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Old 07-08-2010, 07:43 AM
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Secular Introductions

Hi everyone,

I'm new here, so how about a round of introductions from those of us who are walking the Secular path to sobriety?

About a year ago I did an online survey of about twenty questions that claimed it could tell you what world belief system you were most closely aligned with. I did it, and that was when I first time I'd ever heard of Secular Humanism. It amazed me to discover there were so many other people out there who's views were pretty much like mine, and that they had organized!

If I had to describe myself, I'd have to say I'm an Agnostic leaning heavily in the Atheist direction who's sensitive to Animistic whisperings.

How about you?

Murray
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Old 07-08-2010, 09:23 AM
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Welcome to SR, I'm pretty brand new here too!

I consider myself a secular humanist as well, and ultimately believe in myself. I'm an atheist, although I find religion and how it affects humanity positively/negatively to be a fascinating subject.

I guess I have more of a philosophical take on life that "I'll believe it when I see it." =)
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Old 07-08-2010, 09:30 AM
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Hi Murray and welcome to Secular Connections.

Early on in my recovery journey I found it necessary to discover my authentic self. I found that Zen philosophy was the best fit to my most cherished and valued beliefs. Through addiction treatment groups I came to know that secular recovery would be my path to wellness.

Being able to hold on to my healthy world views without undergoing some disturbing quasi-religious belief conversion experience makes addiction treatment much, much simpler for me.

As for the best fit addiction treatment modality for me; SMART Recovery, CBT and Zen dose a excellent job of making the required psychical transformation for a new long last drug/alcohol free lifestyle.
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Old 07-08-2010, 09:35 AM
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Hi growbot. Welcome to the secular side of SoberRecovery.
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Old 07-08-2010, 01:37 PM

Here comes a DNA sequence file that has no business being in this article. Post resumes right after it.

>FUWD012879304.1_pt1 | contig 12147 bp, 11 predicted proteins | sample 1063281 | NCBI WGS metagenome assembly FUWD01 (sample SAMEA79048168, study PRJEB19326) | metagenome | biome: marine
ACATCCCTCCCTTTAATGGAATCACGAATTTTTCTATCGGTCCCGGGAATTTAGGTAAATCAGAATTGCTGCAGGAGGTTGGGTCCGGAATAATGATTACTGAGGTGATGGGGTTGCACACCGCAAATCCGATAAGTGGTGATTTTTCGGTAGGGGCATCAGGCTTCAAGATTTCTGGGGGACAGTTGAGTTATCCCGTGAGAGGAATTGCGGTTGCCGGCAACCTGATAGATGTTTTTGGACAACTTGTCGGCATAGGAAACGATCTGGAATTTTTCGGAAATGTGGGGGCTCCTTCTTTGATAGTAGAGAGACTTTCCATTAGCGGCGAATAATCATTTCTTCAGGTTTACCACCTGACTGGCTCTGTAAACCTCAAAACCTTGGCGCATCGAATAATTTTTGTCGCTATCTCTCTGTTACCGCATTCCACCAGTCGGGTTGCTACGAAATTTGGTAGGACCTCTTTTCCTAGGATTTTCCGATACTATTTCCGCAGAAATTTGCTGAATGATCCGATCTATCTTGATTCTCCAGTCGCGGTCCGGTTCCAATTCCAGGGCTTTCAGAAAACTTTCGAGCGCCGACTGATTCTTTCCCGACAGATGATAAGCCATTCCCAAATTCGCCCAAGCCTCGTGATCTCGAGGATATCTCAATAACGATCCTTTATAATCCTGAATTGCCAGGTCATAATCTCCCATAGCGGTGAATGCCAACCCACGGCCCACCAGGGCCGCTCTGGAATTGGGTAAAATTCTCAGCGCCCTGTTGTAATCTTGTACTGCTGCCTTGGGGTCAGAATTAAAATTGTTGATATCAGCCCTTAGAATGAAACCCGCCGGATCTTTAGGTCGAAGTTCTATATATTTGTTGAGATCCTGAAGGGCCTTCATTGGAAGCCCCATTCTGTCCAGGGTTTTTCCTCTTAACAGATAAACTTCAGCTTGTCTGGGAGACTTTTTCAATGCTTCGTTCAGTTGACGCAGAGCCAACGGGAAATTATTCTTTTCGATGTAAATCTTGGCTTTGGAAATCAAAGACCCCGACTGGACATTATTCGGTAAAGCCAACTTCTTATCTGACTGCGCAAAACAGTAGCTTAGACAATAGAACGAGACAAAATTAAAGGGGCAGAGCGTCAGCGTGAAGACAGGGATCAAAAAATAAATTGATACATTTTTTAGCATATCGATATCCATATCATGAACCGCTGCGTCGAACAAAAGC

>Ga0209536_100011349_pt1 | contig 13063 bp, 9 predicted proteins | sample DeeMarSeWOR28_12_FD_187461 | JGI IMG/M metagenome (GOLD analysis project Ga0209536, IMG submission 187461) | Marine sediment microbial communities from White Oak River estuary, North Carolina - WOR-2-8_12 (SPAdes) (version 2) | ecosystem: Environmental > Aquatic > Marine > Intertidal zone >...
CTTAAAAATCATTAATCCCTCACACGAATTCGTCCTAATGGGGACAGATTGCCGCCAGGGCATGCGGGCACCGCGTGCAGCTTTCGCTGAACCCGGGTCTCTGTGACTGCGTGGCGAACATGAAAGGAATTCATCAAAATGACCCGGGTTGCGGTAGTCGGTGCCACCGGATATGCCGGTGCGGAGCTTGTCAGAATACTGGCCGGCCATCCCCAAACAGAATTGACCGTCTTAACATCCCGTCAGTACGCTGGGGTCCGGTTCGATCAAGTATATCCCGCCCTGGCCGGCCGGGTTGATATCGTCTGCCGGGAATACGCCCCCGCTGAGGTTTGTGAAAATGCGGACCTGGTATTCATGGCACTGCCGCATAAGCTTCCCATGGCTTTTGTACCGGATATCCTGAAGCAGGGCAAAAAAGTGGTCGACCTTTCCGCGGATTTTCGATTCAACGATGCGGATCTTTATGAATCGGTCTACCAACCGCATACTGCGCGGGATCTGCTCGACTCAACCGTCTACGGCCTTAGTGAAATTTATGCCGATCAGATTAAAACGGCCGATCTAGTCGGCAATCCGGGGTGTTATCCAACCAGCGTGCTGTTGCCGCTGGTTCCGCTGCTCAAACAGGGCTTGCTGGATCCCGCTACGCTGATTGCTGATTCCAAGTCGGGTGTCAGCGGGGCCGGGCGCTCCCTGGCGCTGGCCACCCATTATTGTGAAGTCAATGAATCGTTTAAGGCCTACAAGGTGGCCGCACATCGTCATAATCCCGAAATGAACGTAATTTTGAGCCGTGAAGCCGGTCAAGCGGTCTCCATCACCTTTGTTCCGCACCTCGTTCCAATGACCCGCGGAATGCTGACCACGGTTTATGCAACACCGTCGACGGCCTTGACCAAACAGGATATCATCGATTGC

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Originally Posted by Zencat View Post
Being able to hold on to my healthy world views without undergoing some disturbing quasi-religious belief conversion experience makes addiction treatment much, much simpler for me.
Me too. I don't think I could "take what you need and leave the rest" either. I would see way too many opportunities for debate and disrupt the whole group dynamic!

By the way, what's CBT? I live in a fairly isolated small town where AA is the only option, but I am gaining a lot of good information by visiting websites

Beep, Boop, Whizzzzzzzzzz, Ding-Ding-Ding, Grobot

Murray
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Old 07-08-2010, 06:05 PM
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CBT is Cognitive Behavioral Therapy.
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Old 07-08-2010, 07:30 PM
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Hello, Murray. Welcome!

I call myself an atheist, but in reality, I'm an agnostic, because I don't believe you can prove a negative. The universe is a magnificent and there is a lot we don't know. Stephen Hawking and others make a good case that any supernatural deity is a logical fallacy, requiring infinite energy, faster-than-light travel, time travel, etc. I can buy that, and in any case, live my life based on the assumption that there is no supernatural deity.

I do believe in powers greater than myself, however. In fact, I am the least powerful thing in my life. Some of these are good, some are not. My job is to know the difference, and align myself with the highest and finest aspects of myself and others in the world and history that I respect and have what I want.

Glad you are here!
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Old 07-08-2010, 11:29 PM
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Hi Murray and Growbot! Welcome.